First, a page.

Elle Heedles

Pesticide

 

My high school crush

is putting out fires

 

in his vineyards. 

It’s too late for that—

 

the bees have made us 

their enemies. Some poets

 

still remember the way

things used to be

 

before we were attractive. 

In photographs,

 

my yellow bucked teeth

ruin everything. 

 

There are no songs about me, 

just resonant buzzing

 

caught in someone’s throat. 

In my head

 

there are honeybees 

all year round, 

 

but who will remember

such small ghosts? 

 

This was my reward

for living, given up

 

when I took a knee

so I could be romantic. 

 

I feel sorry for everyone

who married their first 

 

love, who’ll never know

the fuzzy sadness 

 

of knowing too much. 
We need to be stopped. 

Gel Pens

 

To determine a full moon,

look at it from far away.                                 

 

The ink in my pen is gold

and made of stars and walnuts. 

 

My doctor says my womb is no good,

and will remove it with vinegar. 

 

I hope it is fast, like the moon,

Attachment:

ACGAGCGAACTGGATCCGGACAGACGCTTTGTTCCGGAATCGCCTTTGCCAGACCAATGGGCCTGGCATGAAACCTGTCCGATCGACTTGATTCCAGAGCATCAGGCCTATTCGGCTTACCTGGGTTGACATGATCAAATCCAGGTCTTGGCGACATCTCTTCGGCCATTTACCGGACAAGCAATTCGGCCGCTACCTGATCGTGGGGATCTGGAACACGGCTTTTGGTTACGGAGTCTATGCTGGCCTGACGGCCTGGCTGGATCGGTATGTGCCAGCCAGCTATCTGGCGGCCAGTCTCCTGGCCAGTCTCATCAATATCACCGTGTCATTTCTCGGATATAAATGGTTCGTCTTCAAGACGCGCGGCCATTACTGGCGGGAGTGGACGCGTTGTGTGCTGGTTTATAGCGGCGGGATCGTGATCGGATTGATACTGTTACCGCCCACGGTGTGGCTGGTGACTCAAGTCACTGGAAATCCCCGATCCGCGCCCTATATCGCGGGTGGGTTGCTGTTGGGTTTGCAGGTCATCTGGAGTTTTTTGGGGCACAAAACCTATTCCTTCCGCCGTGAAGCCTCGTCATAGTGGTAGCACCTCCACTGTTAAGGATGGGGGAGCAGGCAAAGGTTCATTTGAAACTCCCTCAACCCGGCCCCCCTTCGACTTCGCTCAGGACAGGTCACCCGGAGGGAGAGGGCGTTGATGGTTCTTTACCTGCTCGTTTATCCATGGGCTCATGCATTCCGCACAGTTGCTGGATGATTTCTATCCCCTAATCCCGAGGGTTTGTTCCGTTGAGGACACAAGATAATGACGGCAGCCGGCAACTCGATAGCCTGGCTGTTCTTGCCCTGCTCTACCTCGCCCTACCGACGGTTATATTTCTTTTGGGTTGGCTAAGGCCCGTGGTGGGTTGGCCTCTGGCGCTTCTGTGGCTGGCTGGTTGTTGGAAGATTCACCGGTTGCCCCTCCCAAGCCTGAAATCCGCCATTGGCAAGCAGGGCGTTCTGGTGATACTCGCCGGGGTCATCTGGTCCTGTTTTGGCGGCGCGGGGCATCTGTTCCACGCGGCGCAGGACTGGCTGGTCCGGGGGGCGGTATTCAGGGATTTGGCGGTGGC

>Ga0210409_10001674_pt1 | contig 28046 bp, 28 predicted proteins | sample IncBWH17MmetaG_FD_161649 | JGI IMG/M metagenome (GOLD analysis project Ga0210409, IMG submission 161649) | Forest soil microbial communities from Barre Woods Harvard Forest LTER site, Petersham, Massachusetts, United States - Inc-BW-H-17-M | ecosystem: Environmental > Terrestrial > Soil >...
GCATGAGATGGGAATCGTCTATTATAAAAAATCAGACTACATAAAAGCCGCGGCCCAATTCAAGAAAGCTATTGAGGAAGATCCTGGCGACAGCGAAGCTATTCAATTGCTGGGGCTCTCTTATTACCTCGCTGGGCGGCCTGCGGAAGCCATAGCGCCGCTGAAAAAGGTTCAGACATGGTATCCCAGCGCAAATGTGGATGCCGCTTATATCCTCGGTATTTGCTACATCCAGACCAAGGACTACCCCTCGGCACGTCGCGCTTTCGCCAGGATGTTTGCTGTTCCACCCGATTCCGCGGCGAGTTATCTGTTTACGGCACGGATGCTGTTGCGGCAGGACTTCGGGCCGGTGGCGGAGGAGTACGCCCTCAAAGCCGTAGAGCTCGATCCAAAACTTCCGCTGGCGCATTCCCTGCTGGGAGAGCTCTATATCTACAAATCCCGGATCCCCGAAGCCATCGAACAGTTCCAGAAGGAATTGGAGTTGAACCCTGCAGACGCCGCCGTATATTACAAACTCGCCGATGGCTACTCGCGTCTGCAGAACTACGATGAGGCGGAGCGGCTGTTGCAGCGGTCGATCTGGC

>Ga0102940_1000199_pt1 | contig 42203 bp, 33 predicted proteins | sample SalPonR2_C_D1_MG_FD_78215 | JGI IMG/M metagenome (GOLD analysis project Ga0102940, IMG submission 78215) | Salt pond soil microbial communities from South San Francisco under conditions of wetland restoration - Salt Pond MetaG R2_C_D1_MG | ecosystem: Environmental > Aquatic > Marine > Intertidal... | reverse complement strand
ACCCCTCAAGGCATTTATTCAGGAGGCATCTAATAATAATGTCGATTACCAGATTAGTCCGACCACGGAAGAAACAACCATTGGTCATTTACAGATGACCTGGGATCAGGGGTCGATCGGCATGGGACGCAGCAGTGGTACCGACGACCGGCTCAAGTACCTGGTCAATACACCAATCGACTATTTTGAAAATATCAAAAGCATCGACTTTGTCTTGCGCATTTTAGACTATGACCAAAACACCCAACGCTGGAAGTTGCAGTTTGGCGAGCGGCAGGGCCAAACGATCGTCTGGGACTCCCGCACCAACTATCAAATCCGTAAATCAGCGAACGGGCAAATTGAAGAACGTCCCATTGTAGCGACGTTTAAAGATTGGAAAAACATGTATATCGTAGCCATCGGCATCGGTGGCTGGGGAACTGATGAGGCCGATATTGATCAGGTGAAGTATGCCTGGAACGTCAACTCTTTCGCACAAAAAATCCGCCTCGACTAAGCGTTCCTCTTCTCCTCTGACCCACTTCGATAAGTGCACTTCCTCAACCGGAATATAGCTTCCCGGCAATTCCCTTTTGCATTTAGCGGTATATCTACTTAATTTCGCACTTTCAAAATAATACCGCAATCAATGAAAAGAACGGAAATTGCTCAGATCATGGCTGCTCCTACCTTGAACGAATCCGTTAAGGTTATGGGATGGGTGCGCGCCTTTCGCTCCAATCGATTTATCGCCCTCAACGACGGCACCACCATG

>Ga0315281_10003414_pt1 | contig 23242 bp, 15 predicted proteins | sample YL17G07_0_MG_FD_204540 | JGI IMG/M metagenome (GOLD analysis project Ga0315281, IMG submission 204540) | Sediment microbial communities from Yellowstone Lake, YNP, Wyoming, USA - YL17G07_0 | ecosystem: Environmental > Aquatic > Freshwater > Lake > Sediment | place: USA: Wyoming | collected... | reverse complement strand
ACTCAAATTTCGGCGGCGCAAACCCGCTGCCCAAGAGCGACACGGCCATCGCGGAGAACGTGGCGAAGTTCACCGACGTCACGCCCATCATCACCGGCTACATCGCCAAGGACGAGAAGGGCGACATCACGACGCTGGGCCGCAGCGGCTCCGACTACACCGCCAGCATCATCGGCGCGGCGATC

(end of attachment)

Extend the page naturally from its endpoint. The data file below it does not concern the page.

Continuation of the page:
and painless. Afterwards, 

 

I will work a nightshift.

Do you know what this pen

 

has in common with a Hello Kitty

bandaid? Everything could be better.

 

I go through one pen a day,

all at once. The hours drive by,

 

I can’t see a thing, 

and when I touch my face

 

it’s all over me, new cancer

like pretty girl freckles. 

Elle Heedles was born in Vienna, Austria to American parents, and received a BA in English Literature from the University of Edinburgh. Their poems have appeared in Pain, The Inkwell, the anthology Luminous, defiant, and others, and are forthcoming in the Northwest Review. Their work has been shortlisted for the Lewis Edwards Memorial Prize and the Wrolstad Contemporary Poetry Series. They are currently based in Vienna.

© 2020 Colin Herd and all the individual poets

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